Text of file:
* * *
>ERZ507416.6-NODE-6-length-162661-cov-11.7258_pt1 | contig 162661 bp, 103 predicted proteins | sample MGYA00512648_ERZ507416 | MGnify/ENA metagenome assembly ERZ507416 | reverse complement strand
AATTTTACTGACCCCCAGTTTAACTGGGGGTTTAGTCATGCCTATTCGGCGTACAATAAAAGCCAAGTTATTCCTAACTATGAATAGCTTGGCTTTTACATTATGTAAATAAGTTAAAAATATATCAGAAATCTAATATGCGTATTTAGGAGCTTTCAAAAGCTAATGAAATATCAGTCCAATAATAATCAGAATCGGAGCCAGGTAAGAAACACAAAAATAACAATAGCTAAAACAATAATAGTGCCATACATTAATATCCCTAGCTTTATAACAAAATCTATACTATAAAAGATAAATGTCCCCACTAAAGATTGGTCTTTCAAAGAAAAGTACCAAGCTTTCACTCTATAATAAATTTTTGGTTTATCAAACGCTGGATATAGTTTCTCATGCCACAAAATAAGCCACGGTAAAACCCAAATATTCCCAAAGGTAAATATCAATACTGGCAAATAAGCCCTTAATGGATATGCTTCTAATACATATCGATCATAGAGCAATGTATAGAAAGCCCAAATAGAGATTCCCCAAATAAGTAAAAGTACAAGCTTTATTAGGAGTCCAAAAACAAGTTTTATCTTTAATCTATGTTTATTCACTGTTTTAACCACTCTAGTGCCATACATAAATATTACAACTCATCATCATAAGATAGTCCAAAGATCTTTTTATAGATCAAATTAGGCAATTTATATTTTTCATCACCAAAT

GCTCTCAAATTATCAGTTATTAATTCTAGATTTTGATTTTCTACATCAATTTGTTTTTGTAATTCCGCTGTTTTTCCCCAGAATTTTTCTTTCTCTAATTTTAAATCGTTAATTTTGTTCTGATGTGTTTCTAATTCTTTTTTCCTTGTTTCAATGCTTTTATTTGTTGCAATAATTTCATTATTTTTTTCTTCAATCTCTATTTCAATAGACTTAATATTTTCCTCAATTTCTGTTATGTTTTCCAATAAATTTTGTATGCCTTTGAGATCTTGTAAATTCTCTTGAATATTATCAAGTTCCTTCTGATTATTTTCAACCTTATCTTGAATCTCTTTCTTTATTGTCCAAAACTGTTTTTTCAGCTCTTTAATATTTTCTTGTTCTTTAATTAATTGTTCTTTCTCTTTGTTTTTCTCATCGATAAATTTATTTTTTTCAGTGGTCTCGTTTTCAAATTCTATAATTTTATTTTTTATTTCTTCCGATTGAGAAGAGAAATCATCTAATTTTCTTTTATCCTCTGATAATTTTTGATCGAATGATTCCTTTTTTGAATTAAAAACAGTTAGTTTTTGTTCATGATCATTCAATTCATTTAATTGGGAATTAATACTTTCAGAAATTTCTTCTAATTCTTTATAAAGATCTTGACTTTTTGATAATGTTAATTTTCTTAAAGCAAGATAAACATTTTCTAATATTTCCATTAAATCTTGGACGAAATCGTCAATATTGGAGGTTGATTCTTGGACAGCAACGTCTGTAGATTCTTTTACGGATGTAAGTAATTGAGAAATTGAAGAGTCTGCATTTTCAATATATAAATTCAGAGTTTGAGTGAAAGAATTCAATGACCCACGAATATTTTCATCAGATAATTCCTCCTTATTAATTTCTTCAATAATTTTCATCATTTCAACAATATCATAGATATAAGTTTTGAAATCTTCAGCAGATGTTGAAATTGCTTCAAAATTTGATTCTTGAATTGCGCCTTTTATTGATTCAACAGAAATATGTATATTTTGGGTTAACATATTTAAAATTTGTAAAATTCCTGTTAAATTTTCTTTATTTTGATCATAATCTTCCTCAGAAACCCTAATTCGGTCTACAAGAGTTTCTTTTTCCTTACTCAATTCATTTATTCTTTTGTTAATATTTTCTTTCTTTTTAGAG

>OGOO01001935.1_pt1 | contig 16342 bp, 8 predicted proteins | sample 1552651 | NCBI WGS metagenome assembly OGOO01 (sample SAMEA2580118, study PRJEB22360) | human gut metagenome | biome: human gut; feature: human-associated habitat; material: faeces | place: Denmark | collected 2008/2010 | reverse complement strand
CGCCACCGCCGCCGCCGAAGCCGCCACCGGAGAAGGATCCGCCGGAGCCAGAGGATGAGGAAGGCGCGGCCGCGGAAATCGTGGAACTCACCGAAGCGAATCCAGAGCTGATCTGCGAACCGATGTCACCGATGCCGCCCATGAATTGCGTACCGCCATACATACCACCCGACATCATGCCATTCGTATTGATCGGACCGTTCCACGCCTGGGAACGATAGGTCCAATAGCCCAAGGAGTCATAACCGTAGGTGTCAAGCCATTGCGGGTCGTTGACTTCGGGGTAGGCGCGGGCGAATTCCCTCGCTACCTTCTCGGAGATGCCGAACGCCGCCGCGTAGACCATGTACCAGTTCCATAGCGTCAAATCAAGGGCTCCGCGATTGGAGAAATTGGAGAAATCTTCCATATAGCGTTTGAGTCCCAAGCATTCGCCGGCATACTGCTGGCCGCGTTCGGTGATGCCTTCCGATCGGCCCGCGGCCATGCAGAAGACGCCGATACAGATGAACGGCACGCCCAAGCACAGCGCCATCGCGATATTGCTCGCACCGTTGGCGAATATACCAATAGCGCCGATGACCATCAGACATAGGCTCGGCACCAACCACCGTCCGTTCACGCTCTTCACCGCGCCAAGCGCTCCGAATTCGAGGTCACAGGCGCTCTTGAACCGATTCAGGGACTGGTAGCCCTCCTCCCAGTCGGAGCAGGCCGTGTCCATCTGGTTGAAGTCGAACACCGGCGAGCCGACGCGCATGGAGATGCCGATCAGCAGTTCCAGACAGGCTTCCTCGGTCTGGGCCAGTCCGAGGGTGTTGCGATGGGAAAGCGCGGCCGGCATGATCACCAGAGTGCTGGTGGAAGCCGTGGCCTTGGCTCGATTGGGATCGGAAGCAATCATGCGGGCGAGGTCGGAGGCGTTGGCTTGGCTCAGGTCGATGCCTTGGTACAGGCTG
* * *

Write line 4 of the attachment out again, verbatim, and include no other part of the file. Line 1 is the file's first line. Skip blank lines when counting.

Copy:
>OGOO01001935.1_pt1 | contig 16342 bp, 8 predicted proteins | sample 1552651 | NCBI WGS metagenome assembly OGOO01 (sample SAMEA2580118, study PRJEB22360) | human gut metagenome | biome: human gut; feature: human-associated habitat; material: faeces | place: Denmark | collected 2008/2010 | reverse complement strand